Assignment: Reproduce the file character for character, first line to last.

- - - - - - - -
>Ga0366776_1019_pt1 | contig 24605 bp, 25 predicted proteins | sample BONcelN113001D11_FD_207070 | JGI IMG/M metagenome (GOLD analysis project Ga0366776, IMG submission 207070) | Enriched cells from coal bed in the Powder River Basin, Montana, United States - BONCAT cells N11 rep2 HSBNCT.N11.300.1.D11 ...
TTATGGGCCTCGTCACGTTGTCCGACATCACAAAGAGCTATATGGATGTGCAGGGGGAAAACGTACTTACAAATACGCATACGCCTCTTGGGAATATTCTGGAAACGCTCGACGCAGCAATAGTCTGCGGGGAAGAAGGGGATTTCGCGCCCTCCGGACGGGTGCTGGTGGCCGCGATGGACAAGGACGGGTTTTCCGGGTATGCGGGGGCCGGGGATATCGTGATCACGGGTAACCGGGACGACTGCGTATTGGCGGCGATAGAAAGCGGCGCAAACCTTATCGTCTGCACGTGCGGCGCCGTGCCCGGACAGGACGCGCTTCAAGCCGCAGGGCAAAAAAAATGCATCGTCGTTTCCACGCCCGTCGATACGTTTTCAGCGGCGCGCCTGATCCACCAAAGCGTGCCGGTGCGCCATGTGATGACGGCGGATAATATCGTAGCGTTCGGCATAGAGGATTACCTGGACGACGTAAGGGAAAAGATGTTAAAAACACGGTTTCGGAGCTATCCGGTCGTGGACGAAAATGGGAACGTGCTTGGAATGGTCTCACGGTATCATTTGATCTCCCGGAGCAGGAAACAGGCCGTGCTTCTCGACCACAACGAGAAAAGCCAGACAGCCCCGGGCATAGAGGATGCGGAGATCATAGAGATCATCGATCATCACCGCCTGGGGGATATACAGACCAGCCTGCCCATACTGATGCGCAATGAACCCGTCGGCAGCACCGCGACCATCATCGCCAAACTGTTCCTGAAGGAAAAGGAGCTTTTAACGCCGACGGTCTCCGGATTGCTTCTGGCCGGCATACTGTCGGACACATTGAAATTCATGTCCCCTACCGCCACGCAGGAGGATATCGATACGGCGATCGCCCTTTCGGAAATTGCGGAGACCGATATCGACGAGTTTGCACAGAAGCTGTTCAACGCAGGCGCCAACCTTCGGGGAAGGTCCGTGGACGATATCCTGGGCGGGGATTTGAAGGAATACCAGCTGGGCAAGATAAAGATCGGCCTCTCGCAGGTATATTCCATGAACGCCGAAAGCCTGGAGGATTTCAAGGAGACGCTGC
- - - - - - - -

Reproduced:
>Ga0366776_1019_pt1 | contig 24605 bp, 25 predicted proteins | sample BONcelN113001D11_FD_207070 | JGI IMG/M metagenome (GOLD analysis project Ga0366776, IMG submission 207070) | Enriched cells from coal bed in the Powder River Basin, Montana, United States - BONCAT cells N11 rep2 HSBNCT.N11.300.1.D11 ...
TTATGGGCCTCGTCACGTTGTCCGACATCACAAAGAGCTATATGGATGTGCAGGGGGAAAACGTACTTACAAATACGCATACGCCTCTTGGGAATATTCTGGAAACGCTCGACGCAGCAATAGTCTGCGGGGAAGAAGGGGATTTCGCGCCCTCCGGACGGGTGCTGGTGGCCGCGATGGACAAGGACGGGTTTTCCGGGTATGCGGGGGCCGGGGATATCGTGATCACGGGTAACCGGGACGACTGCGTATTGGCGGCGATAGAAAGCGGCGCAAACCTTATCGTCTGCACGTGCGGCGCCGTGCCCGGACAGGACGCGCTTCAAGCCGCAGGGCAAAAAAAATGCATCGTCGTTTCCACGCCCGTCGATACGTTTTCAGCGGCGCGCCTGATCCACCAAAGCGTGCCGGTGCGCCATGTGATGACGGCGGATAATATCGTAGCGTTCGGCATAGAGGATTACCTGGACGACGTAAGGGAAAAGATGTTAAAAACACGGTTTCGGAGCTATCCGGTCGTGGACGAAAATGGGAACGTGCTTGGAATGGTCTCACGGTATCATTTGATCTCCCGGAGCAGGAAACAGGCCGTGCTTCTCGACCACAACGAGAAAAGCCAGACAGCCCCGGGCATAGAGGATGCGGAGATCATAGAGATCATCGATCATCACCGCCTGGGGGATATACAGACCAGCCTGCCCATACTGATGCGCAATGAACCCGTCGGCAGCACCGCGACCATCATCGCCAAACTGTTCCTGAAGGAAAAGGAGCTTTTAACGCCGACGGTCTCCGGATTGCTTCTGGCCGGCATACTGTCGGACACATTGAAATTCATGTCCCCTACCGCCACGCAGGAGGATATCGATACGGCGATCGCCCTTTCGGAAATTGCGGAGACCGATATCGACGAGTTTGCACAGAAGCTGTTCAACGCAGGCGCCAACCTTCGGGGAAGGTCCGTGGACGATATCCTGGGCGGGGATTTGAAGGAATACCAGCTGGGCAAGATAAAGATCGGCCTCTCGCAGGTATATTCCATGAACGCCGAAAGCCTGGAGGATTTCAAGGAGACGCTGC